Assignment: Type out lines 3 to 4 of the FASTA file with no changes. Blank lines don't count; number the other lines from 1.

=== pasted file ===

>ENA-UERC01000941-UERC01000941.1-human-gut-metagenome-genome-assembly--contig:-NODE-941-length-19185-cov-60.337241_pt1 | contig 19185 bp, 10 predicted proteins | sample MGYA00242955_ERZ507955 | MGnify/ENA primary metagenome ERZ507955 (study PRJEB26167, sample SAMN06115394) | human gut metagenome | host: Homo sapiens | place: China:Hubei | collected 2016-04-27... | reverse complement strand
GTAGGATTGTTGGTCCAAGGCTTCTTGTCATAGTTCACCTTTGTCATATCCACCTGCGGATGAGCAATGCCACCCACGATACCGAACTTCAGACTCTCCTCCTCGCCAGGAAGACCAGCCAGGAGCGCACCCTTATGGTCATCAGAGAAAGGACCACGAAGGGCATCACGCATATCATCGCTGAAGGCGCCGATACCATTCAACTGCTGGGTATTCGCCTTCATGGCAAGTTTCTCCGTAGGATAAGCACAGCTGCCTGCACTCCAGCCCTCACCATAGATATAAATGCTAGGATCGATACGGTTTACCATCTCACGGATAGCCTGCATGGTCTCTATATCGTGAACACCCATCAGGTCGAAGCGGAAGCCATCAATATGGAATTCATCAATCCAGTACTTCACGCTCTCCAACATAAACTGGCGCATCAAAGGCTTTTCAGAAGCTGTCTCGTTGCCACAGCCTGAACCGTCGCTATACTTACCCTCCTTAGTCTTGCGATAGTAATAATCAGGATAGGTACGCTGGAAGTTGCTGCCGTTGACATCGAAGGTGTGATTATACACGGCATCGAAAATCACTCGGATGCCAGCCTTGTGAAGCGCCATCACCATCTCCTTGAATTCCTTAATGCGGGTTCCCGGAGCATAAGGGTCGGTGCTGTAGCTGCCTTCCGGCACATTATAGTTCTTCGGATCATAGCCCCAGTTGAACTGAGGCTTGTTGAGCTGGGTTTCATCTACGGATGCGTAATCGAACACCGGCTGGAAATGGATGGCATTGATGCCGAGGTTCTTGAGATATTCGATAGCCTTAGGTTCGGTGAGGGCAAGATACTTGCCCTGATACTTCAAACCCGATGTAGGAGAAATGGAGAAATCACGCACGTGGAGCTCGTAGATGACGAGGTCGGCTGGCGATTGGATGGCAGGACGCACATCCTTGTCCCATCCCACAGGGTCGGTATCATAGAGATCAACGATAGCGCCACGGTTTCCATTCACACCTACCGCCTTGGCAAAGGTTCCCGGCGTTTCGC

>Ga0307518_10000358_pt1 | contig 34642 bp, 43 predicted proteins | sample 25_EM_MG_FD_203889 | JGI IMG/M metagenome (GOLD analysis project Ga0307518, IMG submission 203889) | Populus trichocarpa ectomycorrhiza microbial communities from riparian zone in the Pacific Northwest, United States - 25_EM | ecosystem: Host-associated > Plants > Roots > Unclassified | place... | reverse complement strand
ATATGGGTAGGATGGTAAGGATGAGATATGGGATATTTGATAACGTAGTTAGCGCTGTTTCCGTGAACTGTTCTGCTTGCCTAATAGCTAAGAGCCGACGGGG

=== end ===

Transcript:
>Ga0307518_10000358_pt1 | contig 34642 bp, 43 predicted proteins | sample 25_EM_MG_FD_203889 | JGI IMG/M metagenome (GOLD analysis project Ga0307518, IMG submission 203889) | Populus trichocarpa ectomycorrhiza microbial communities from riparian zone in the Pacific Northwest, United States - 25_EM | ecosystem: Host-associated > Plants > Roots > Unclassified | place... | reverse complement strand
ATATGGGTAGGATGGTAAGGATGAGATATGGGATATTTGATAACGTAGTTAGCGCTGTTTCCGTGAACTGTTCTGCTTGCCTAATAGCTAAGAGCCGACGGGG